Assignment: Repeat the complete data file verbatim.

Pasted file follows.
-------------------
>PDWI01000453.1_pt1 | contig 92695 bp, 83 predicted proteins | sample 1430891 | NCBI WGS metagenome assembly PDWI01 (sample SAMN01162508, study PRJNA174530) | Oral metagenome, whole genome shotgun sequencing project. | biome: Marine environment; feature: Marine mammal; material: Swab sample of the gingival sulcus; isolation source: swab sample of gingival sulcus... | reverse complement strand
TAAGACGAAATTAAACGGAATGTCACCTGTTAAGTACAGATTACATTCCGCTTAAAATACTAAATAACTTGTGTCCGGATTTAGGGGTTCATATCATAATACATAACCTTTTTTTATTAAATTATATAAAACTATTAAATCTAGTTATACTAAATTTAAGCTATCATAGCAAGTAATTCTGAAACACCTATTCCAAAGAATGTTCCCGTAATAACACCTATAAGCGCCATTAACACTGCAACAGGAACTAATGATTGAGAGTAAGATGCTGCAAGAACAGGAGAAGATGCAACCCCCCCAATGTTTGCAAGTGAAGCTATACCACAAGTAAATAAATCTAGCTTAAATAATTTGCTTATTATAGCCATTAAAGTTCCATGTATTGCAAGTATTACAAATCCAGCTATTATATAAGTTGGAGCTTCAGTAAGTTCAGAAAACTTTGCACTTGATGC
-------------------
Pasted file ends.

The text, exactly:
>PDWI01000453.1_pt1 | contig 92695 bp, 83 predicted proteins | sample 1430891 | NCBI WGS metagenome assembly PDWI01 (sample SAMN01162508, study PRJNA174530) | Oral metagenome, whole genome shotgun sequencing project. | biome: Marine environment; feature: Marine mammal; material: Swab sample of the gingival sulcus; isolation source: swab sample of gingival sulcus... | reverse complement strand
TAAGACGAAATTAAACGGAATGTCACCTGTTAAGTACAGATTACATTCCGCTTAAAATACTAAATAACTTGTGTCCGGATTTAGGGGTTCATATCATAATACATAACCTTTTTTTATTAAATTATATAAAACTATTAAATCTAGTTATACTAAATTTAAGCTATCATAGCAAGTAATTCTGAAACACCTATTCCAAAGAATGTTCCCGTAATAACACCTATAAGCGCCATTAACACTGCAACAGGAACTAATGATTGAGAGTAAGATGCTGCAAGAACAGGAGAAGATGCAACCCCCCCAATGTTTGCAAGTGAAGCTATACCACAAGTAAATAAATCTAGCTTAAATAATTTGCTTATTATAGCCATTAAAGTTCCATGTATTGCAAGTATTACAAATCCAGCTATTATATAAGTTGGAGCTTCAGTAAGTTCAGAAAACTTTGCACTTGATGC